We are historically very much linked to this region, starting from Egypt in the 13th century, where the descendants of nomads ruled that great country, and of course these travelers resided in Syria, and maybe other locations of the Middle East. So we have a historical link to this region and we do care about stability and normalcy in the Middle East. What is going in Syria, what is going on in Iraq, all this so-called Arab Spring situation… they of course are a matter of concern for us. We use our modest resources and capabilities to politically influence the situation in the Middle East, particularly in Syria, and now in Iraq. Through our partnerships in Gulf countries, through our missions in the Middle East, through our engagement with our Western partners, the Russian Federation, China, etc. We hope that there will be a collective reason to make sure that the situation is not allowed to go to a complete collapse. This is the hope, and we respect and appreciate, very much, the efforts of the United States and other members of the international community, which aim to bring clarity and some light at the end of the tunnel in the developments in the Middle East. We also maintain very diverse relations with Israel, in the political and economic spheres, so we have a diverse multifaceted dialogue with all those who can influence the situation in the Middle East in a positive direction.
Heilbrunn: If we could switch the perspective to Washington, D.C. The world, to many Americans, looks like an increasingly unstable and scary place. Do you have a message that you would like to impart from the Kazakh perspective?
Idrissov: Our message was and is very clear and is basically not changing. We greatly appreciate the leading role of the United States in global affairs, be it politics, economy, humanitarian aspects, democracy building, etc. The United States is the leader and we believe that the United States is performing the leadership role quite responsibly. Of course, the situation of 20 years ago, as compared to the situation today, is quite different. I think that all, or maybe some, of our hopes of 20 years ago should be revisited and readjusted to current developments. Globalization is marching with great dynamism and speed and I think that the great challenge for the United States is to readjust its leadership role in light of the very fast changing global situation. We are quite sure that the United States has resources, and the political will to continue to play its global role in a responsible way and most importantly, in concert with others … because the United States alone will not be able to address efficiently all the issues of the world, however strong and powerful the U.S. may be. The issues we face today are so enormous, that only collective efforts can bring efficient and long lasting results. We hear from the United States that it is ready and willing to strike new partnerships in different parts of the world and this is what we wholly welcome. Kazakhstan is a strong partner for the United States in our part of the world; our really strong record of the bilateral strategic relationship has proven this so far. We hope that this relationship continues to grow and bring positive results in our part of the world and elsewhere.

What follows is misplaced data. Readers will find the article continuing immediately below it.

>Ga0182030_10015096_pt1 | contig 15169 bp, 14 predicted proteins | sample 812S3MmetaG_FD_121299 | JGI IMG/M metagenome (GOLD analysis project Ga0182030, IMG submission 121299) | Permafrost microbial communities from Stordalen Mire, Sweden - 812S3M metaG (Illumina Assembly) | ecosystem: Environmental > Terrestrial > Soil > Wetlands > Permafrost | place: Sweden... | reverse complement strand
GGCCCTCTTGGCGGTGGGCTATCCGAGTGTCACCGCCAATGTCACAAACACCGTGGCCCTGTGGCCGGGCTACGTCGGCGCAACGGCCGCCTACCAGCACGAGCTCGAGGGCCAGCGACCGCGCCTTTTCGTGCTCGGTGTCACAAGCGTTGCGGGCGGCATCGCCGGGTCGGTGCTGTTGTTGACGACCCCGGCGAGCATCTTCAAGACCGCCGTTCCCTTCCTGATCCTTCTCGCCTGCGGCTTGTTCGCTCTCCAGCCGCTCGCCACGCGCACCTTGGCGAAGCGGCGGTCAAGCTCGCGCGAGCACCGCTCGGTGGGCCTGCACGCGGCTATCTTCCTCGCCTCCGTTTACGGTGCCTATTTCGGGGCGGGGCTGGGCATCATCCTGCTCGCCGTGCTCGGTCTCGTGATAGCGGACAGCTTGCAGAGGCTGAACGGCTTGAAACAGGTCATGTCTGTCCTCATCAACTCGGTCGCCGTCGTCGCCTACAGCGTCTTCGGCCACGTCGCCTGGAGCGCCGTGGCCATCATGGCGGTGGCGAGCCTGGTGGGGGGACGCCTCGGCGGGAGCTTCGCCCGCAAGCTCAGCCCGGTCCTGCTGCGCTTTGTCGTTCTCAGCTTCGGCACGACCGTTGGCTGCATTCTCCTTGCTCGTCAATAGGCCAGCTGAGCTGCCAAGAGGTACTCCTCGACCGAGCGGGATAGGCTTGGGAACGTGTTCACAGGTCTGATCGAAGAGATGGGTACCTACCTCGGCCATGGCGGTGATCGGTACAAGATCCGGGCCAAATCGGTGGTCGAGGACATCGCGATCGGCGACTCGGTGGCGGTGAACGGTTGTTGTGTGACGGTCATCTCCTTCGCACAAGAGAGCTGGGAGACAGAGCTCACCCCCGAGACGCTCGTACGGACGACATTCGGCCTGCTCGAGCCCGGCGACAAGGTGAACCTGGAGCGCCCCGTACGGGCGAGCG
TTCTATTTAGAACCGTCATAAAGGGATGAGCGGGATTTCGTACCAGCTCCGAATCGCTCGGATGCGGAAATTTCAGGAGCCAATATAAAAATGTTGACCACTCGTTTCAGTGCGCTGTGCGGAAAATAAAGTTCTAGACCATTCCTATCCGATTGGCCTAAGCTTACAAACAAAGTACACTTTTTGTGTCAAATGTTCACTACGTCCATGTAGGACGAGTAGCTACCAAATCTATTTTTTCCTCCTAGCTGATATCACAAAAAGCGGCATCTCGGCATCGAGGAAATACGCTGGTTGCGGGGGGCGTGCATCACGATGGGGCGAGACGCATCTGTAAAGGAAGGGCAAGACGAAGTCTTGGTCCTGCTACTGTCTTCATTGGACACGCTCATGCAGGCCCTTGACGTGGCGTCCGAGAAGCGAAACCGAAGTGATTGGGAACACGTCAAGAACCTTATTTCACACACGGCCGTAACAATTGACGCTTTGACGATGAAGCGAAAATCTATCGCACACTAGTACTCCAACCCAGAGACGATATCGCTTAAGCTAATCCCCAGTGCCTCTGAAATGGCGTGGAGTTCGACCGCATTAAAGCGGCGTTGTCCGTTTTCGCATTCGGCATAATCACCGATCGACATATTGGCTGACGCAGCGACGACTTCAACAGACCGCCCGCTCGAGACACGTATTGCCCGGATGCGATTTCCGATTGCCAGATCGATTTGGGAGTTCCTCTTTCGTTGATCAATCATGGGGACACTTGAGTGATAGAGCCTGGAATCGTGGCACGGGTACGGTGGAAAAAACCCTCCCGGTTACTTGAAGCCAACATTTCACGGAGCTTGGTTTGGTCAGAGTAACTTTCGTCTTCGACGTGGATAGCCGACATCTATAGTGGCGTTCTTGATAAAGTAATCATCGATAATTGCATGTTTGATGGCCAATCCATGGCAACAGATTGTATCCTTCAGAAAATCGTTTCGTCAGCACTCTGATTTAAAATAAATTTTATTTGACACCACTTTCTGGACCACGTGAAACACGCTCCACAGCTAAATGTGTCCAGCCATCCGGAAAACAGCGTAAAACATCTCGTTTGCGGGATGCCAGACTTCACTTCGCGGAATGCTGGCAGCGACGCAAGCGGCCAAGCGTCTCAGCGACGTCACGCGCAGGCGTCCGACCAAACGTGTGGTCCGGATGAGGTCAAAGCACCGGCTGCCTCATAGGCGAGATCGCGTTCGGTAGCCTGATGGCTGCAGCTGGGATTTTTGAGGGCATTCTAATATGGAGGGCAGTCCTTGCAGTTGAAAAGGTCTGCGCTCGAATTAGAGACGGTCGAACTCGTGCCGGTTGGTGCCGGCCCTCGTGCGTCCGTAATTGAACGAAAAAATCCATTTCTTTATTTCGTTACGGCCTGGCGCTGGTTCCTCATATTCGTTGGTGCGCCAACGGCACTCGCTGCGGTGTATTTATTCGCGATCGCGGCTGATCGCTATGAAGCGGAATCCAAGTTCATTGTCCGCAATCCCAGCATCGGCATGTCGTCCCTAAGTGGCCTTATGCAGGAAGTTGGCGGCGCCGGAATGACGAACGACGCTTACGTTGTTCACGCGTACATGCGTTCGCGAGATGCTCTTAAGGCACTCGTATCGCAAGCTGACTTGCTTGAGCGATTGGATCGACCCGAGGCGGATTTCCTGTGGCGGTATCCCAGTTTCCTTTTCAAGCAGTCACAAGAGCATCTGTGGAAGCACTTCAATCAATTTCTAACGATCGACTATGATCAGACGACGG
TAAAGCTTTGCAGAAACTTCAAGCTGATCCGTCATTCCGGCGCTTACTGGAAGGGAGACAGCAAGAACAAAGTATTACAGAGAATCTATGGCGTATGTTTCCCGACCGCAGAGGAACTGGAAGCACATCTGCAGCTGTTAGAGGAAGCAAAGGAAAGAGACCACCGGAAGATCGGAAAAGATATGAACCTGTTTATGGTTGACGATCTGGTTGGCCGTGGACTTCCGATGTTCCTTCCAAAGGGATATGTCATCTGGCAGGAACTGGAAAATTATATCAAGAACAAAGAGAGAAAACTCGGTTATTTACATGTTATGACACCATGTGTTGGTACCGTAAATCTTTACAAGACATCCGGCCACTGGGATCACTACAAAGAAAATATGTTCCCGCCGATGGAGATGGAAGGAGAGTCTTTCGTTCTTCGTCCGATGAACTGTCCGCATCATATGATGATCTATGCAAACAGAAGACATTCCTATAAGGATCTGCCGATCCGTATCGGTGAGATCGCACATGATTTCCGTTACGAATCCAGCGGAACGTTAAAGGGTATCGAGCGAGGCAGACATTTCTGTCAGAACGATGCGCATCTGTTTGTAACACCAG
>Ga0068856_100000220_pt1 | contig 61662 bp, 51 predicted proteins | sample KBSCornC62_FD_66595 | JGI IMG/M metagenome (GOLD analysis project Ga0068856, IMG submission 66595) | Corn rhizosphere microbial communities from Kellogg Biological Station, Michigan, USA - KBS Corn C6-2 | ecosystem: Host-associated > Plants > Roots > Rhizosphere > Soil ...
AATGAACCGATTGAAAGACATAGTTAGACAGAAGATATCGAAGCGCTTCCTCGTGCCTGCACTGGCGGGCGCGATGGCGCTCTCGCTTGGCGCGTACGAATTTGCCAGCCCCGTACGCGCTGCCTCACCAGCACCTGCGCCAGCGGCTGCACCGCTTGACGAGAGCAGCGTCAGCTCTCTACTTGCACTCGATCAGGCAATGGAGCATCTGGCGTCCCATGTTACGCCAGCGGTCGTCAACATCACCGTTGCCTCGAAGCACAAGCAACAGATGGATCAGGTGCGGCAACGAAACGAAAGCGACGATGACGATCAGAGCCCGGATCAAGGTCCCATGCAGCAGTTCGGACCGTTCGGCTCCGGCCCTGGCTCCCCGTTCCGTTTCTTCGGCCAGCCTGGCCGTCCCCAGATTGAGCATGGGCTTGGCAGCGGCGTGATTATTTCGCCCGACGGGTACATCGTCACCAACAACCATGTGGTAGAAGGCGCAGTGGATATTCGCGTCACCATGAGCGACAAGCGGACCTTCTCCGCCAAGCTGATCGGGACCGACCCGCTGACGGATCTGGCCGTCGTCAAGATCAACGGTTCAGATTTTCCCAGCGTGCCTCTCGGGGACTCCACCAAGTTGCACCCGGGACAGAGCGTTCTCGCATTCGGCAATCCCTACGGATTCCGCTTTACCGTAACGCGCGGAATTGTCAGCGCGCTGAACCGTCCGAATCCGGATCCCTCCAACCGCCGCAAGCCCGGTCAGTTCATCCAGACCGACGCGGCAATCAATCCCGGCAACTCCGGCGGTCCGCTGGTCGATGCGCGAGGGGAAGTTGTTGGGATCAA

I spent five good years as our ambassador in Washington [in 2007-2012], I know the culture inside the Beltway very well and I have many friends there. I wish the U.S., and the rest of the world, peace and prosperity.